• An environmental group is helping some First Nations develop watershed plans, and is eying some watersheds in or around the Ring of Fire.  “…. Wildlands League will be collaborating with communities and tribal councils in the Far North of Ontario, who live on or near four (4) major rivers over the next two (2) years to advance watershed planning. The four major rivers, the Albany, Winisk, Attawapiskat and the Severn watersheds are four (4) of only 12 left in North America south of 55 degrees that remain undammed and unregulated (although there is a diversion on the Albany River near its headwaters upstream) thus making them ecologically significant. The Ekwan is another river community members have expressed concerns about too. This project will support tribal councils and indigenous communities, who are often most impacted by water quality and water quantity changes, “to develop culturally-appropriate, community-based approaches to watershed stewardship,” including “advancing mutually-supported river-system goals.” …. Exploration continues in places like the Ring of Fire, which is considered by some to hold one of the world’s largest chromite deposits in the lowlands of Hudson’s Bay. It is expected that the activities in the Ring of Fire will have a direct impact on at least three (3) of the major rivers including the streams, creeks, rivers and tributaries in the Ogoki, Kapiskau and the Ekwan watershed catchment areas. While a coalition of environmental organizations has called on the federal government to set up a joint-review panel to ensure that mining development is monitored closely and that these activities adhere to environmental standards, the silence has been deafening thus far…. ” (Source: blog post, 7 Jul 11)

Summary of more open source information and sources cited also available here (PDF).

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Ring of Fire News, Week ending 27 Jun 11

The Ring of Fire News blog shares public information in accordance with the Fair Dealing provisions (§29) of the Copyright Act, and is not responsible for the accuracy of the original material.  Inclusion of material or sources here should not imply endorsement or otherwise by the Ring of Fire News blog.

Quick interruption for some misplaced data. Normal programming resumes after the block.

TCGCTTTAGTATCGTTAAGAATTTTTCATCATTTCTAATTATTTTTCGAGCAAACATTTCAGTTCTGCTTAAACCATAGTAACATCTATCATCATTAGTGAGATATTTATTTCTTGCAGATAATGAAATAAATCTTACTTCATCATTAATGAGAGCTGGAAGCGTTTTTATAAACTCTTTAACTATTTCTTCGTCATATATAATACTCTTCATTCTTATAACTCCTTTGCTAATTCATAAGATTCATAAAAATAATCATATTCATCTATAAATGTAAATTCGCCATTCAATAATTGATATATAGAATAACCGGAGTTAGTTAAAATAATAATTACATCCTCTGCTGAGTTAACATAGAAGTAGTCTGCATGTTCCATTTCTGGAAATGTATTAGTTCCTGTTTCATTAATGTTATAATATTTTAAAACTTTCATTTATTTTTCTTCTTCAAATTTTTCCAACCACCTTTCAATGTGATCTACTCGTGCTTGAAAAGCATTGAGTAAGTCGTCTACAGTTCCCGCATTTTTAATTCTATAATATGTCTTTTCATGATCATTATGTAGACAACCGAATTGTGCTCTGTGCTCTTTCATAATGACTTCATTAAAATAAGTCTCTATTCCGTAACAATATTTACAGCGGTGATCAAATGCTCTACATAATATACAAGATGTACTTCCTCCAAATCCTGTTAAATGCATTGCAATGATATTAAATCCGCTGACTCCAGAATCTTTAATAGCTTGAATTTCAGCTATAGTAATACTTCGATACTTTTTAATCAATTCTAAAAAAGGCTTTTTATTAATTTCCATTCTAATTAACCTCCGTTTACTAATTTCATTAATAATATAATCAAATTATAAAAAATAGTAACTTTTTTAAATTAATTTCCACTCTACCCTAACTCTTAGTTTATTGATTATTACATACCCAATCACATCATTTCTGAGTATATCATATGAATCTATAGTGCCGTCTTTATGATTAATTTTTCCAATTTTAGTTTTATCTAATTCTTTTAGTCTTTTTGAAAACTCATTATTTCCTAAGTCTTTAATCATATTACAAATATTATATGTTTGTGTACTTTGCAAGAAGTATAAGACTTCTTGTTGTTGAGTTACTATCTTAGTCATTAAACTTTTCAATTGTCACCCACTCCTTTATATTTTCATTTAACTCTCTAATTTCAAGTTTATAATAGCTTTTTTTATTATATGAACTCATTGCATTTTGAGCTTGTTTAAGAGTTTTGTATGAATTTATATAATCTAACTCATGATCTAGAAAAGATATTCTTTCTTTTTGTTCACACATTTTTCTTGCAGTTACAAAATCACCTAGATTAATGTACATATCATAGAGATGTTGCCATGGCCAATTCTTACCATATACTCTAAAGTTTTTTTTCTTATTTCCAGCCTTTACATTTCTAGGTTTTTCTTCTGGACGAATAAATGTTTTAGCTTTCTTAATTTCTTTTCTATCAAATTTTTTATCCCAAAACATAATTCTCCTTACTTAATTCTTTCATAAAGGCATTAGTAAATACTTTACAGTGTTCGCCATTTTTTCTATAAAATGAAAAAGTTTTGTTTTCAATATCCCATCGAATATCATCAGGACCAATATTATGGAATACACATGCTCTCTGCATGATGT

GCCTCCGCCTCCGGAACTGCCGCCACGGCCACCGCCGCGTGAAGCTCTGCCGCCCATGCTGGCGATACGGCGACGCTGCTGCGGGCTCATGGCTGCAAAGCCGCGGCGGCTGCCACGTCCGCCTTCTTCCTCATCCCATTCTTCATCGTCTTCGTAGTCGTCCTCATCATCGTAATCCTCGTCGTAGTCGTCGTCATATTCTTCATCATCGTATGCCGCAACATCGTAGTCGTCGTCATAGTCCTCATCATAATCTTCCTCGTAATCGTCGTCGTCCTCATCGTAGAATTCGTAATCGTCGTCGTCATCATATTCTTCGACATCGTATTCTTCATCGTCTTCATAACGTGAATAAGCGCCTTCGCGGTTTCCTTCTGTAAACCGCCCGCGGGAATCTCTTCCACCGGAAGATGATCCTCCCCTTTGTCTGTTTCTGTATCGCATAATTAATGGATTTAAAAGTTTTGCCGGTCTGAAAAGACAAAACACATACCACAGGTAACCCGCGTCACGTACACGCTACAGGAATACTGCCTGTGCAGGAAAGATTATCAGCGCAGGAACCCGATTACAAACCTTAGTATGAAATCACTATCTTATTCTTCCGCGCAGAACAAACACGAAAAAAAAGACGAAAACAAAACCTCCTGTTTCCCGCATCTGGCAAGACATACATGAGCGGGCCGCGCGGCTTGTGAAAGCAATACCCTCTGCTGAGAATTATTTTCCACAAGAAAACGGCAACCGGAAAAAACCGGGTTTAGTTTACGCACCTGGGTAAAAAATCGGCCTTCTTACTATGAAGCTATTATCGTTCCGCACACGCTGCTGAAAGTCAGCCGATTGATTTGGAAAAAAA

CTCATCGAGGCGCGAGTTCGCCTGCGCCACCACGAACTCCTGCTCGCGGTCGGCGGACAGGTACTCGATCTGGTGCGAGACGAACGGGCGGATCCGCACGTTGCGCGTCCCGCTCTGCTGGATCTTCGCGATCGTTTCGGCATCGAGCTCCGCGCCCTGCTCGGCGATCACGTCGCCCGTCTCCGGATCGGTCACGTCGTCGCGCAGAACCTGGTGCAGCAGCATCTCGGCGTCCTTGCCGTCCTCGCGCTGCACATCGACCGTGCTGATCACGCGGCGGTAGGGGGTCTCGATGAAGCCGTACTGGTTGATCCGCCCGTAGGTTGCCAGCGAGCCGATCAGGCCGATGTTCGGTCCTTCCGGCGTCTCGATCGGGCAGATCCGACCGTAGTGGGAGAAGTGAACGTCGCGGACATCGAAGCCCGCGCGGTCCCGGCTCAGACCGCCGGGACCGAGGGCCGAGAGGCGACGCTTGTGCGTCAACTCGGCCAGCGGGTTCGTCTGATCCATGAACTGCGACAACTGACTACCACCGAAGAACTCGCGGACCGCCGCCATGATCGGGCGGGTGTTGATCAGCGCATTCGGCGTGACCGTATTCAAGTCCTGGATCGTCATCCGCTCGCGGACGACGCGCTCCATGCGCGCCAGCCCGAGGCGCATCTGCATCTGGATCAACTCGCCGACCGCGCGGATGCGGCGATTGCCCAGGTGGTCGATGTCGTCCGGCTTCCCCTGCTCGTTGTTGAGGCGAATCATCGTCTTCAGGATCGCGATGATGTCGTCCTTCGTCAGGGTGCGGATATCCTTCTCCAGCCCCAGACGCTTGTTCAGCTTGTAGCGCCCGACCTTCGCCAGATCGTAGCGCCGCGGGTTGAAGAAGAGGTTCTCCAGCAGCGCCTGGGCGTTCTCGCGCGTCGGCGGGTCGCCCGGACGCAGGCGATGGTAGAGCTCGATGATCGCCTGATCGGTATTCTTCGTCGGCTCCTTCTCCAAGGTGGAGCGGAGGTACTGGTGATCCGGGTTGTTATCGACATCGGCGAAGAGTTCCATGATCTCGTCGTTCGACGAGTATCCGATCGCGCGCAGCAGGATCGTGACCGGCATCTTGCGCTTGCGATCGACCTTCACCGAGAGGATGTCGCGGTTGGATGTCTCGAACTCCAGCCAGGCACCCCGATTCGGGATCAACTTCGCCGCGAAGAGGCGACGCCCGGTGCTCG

• The Matawa First Nation communities have been offered up to $9.6 million over three years to develop core capacity to participate in the Ring of Fire initiative. “The funding was intended to support whatever specific community needs were identified,” said Christine Kaszycki, Ontario’s Ring of Fire coordinator. “There are a range of things that are available and the communities have the opportunity to submit a funding request and through that identify the approach that they would be taking as part of their proposal.” The Ring of Fire has been a hotbed of mineral exploration activity in recent years, home to a potentially large deposit of chromite, a mineral used to make stainless steel. The area is located in the James Bay lowlands near the traditional territories of Webequie and Marten Falls. The five remote fly-in communities of Eabametoong, Marten Falls, Neskantaga, Nibinamik and Webequie have been offered $1.5 million over three years, the three communities along Hwy. 11, Constance Lake, Ginoogaming and Long Lake #58, have been offered $450,000 over three years and Aroland has been offered $750,000 over three years….” (Source:  Wawatay News, 24 Jun 11)
  • Ontario Minister of Northern Development, Mines and Forestry, Michael Gravelle, told a Ring of Fire transportation conference in Thunder Bay that other governments, not just Ontario, will have to contribute to developing any transportation infrastructure into the Ring of Fire area.  (Source:  CBQ-FM Thunder Bay, 23 Jun 11)
  • Speaking at the same conference, Gravelle was quoted saying, “The decision on the location (of processing facilities) is ultimately production-driven, and will be made by the (mining) companies based on factors including sustainability, cost and profitability…. We expect the decisions we make on transportation, infrastructure and other considerations will support those production and community decisions.”   He is also quoted saying, “If I was specifying that it should be in one community I would be certainly in a position where it would be difficult for me to maintain the kind of credibility I need to continue our work with Cliff’s (Natural Resources) and with the other companies.” (Sources:  Chronicle-Journal, 24 Jun 11, clipping available here; Tbnewswatch.com, 24 Jun 11)